Decolonisation in Northern Irish museums: how does it feel? - Museums Association

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Decolonisation in Northern Irish museums: how does it feel?

Briony Widdis
ESRC-funded Postdoctoral Fellow, Centre for Public History and Institute of Irish Studies, Queen’s University Belfast

Northern Irish museums are looking closely at the recently published Museums Association’s Supporting Decolonisation in Museums guidance. As the guidance points out, decolonising museums requires a courageous commitment to standing up for justice; and a preparedness to identify and communicate uncomfortable truths.

Making colonial legacies explicit demands meaningful partnerships, meeting people where they are to listen to their memories of the colonial past and their perspectives on its material representation in museums.

While the topics of imperialism and colonialism have not been totally avoided in Northern Irish museums, until recently they have only been explicitly tackled in a handful of cases. This has included, for example, mentions in publications and exhibitions at the Ulster Museum; and in regimental museums’ displays on actions in imperial and global wars.

This is, in part, because the subject of Ireland’s role in the British Empire (and vice-versa) has been at the centre of political polarisation, and because its public discussion has the potential to incite further division.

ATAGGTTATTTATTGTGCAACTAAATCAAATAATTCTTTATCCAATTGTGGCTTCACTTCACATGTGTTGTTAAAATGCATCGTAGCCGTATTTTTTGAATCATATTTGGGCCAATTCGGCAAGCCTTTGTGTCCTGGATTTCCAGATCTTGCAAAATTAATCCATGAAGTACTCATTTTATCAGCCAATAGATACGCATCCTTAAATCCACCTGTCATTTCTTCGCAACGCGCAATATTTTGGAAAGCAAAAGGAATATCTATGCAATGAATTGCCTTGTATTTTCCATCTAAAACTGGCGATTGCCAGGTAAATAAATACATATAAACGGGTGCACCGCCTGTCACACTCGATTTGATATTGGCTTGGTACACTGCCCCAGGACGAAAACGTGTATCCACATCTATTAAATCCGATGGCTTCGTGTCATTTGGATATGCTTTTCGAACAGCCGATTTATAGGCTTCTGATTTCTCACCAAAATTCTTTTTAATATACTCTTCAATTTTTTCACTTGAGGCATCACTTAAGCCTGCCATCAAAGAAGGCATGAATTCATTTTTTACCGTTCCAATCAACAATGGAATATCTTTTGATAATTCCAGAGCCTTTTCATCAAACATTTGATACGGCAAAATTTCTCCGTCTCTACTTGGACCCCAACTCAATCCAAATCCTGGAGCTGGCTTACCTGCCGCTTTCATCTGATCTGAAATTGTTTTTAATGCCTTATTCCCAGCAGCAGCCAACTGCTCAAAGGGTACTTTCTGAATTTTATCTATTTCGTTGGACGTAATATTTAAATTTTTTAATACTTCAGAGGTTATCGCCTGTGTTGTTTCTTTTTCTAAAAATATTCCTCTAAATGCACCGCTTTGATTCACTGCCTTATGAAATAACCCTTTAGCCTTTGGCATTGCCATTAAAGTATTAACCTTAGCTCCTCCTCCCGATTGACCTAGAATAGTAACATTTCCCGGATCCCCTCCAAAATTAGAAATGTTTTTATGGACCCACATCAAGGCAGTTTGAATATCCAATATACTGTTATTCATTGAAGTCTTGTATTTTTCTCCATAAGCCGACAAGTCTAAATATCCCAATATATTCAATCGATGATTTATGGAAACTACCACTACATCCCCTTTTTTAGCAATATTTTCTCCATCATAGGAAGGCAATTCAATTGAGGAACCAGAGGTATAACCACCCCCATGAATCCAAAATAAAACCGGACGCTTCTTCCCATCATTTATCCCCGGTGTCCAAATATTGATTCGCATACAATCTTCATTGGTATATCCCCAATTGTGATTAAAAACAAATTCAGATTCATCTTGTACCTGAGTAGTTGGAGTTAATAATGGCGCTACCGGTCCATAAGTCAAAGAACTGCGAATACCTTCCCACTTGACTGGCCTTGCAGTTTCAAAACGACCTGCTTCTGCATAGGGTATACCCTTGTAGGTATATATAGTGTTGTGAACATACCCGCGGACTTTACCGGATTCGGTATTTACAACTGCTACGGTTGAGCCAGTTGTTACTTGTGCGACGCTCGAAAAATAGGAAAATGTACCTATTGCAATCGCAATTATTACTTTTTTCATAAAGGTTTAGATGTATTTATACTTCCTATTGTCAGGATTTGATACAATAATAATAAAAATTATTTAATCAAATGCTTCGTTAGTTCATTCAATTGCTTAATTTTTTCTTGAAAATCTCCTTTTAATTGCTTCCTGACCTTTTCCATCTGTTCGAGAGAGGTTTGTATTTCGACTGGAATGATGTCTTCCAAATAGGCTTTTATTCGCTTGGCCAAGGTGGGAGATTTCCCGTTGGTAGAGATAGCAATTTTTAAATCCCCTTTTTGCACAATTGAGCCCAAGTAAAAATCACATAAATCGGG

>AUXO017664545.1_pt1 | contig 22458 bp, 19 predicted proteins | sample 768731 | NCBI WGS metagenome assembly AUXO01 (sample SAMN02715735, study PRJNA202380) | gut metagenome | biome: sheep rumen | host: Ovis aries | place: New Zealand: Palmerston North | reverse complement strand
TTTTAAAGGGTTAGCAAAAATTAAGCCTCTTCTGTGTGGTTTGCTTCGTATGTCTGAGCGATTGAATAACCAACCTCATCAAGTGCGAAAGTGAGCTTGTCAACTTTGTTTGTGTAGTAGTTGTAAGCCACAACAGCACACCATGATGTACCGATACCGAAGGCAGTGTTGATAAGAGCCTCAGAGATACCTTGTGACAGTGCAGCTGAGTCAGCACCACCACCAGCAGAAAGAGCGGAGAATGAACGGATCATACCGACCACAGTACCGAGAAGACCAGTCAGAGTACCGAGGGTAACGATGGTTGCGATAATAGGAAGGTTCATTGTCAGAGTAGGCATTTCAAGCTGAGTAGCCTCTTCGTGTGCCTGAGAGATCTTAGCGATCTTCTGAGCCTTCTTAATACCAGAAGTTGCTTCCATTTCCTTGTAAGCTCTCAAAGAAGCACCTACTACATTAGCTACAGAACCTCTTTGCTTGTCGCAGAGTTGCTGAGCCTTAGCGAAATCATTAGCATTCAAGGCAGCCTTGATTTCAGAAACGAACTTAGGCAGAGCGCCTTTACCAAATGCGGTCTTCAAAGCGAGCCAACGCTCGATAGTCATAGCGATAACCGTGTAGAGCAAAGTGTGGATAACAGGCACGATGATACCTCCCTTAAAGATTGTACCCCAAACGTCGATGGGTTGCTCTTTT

As recent announcements have shown, museums are approaching decolonisation through their experience of dealing with the legacies of conflict on the island of Ireland, and view decolonisation as a means of building community pride, and of supporting reconciliation on both a local and global basis.

Museums can enable the discovery and sharing of emotions and the launch of the decolonisation guidance at the MA conference included a striking discussion of the emotional labour required in examining colonial legacies. In this discussion emotions were centred as a form of knowledge; a way of understanding the past that produces distinctly different outcomes for the people museums work with than the telling of purely historical narratives does.

When considering colonial histories in Ireland, ‘feeling knowledge’ has a role. To understand how people in this place relate to the themes of colonialism and imperialism, and what they believe museum decolonisation needs to entail, we need first to comprehend their experiences of colonialism outside of Ireland; and listen to memories of and perspectives on Ireland’s past within the British Empire.

As my current ESRC-funded research on Museums, Empire and Northern Irish Identity is showing, asking people how they feel about the topics of colonialism and the British Empire; and about objects acquired through processes of colonial collecting, offers the potential to de-marginalise narratives that fall outside traditional ‘community’ boundaries; and has the potential to make space for voices that haven’t yet been heard.

Briony Widdis is an ESRC-funded Postdoctoral Fellow in the Centre for Public History and Institute of Irish Studies at Queen’s University Belfast. Museums, Empire and Northern Irish Identity is being delivered in partnership with National Museums Northern Ireland; the Northern Ireland Museums Council; Irish Museums Association; and Centre for the Study of Historic Irish Houses and Estates at the University of Maynooth.

Image caption: Canoe from the Solomon Islands, Belfast Museum and Art Gallery, showing the “boat room” being built around the canoe. c.1925. © National Museums NI

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